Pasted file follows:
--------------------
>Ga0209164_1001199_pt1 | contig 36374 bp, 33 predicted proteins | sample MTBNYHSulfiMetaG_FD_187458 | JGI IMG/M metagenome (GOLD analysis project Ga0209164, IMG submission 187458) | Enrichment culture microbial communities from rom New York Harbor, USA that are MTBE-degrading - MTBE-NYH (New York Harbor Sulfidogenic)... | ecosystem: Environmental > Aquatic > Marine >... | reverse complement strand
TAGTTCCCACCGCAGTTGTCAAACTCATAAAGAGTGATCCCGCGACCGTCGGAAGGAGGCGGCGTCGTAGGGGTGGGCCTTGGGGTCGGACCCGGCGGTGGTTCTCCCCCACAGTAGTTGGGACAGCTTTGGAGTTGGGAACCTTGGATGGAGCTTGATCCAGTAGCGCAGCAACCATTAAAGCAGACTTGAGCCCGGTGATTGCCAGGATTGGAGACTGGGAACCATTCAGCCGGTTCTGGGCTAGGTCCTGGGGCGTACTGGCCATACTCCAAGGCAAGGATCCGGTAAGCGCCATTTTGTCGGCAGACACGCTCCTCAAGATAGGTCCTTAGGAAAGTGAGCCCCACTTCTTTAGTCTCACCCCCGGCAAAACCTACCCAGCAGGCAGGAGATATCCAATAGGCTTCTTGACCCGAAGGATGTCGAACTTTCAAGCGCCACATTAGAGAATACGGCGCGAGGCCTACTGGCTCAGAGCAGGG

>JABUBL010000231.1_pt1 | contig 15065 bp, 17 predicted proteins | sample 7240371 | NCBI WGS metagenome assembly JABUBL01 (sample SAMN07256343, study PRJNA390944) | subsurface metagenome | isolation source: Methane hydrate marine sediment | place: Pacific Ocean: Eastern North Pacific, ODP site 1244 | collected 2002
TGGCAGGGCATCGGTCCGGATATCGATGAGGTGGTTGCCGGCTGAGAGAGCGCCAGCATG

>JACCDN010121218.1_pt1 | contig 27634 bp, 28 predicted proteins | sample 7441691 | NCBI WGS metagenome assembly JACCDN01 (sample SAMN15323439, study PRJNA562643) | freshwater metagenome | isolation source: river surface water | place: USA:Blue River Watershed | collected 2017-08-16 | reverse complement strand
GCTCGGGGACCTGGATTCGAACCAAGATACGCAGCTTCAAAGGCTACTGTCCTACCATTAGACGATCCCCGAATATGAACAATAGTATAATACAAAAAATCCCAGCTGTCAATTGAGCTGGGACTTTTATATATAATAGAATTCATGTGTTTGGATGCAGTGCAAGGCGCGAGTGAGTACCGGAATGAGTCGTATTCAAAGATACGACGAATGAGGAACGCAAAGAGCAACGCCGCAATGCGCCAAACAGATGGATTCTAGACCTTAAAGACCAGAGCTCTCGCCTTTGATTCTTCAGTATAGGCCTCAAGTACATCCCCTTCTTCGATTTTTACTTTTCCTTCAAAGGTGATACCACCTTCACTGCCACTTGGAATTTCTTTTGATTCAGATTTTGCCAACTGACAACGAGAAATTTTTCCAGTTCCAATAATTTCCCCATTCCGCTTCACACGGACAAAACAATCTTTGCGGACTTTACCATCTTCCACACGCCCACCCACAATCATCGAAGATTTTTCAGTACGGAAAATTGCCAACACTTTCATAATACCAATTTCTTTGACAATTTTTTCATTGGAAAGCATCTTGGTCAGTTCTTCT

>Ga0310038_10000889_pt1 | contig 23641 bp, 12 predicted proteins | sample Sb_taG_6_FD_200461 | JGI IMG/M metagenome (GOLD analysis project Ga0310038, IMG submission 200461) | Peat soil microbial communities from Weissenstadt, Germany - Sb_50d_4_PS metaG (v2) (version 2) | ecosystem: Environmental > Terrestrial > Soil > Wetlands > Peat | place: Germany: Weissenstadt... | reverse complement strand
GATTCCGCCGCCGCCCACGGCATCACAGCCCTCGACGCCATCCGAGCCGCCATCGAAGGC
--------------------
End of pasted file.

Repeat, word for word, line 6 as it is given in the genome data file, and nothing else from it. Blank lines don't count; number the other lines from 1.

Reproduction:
GCTCGGGGACCTGGATTCGAACCAAGATACGCAGCTTCAAAGGCTACTGTCCTACCATTAGACGATCCCCGAATATGAACAATAGTATAATACAAAAAATCCCAGCTGTCAATTGAGCTGGGACTTTTATATATAATAGAATTCATGTGTTTGGATGCAGTGCAAGGCGCGAGTGAGTACCGGAATGAGTCGTATTCAAAGATACGACGAATGAGGAACGCAAAGAGCAACGCCGCAATGCGCCAAACAGATGGATTCTAGACCTTAAAGACCAGAGCTCTCGCCTTTGATTCTTCAGTATAGGCCTCAAGTACATCCCCTTCTTCGATTTTTACTTTTCCTTCAAAGGTGATACCACCTTCACTGCCACTTGGAATTTCTTTTGATTCAGATTTTGCCAACTGACAACGAGAAATTTTTCCAGTTCCAATAATTTCCCCATTCCGCTTCACACGGACAAAACAATCTTTGCGGACTTTACCATCTTCCACACGCCCACCCACAATCATCGAAGATTTTTCAGTACGGAAAATTGCCAACACTTTCATAATACCAATTTCTTTGACAATTTTTTCATTGGAAAGCATCTTGGTCAGTTCTTCT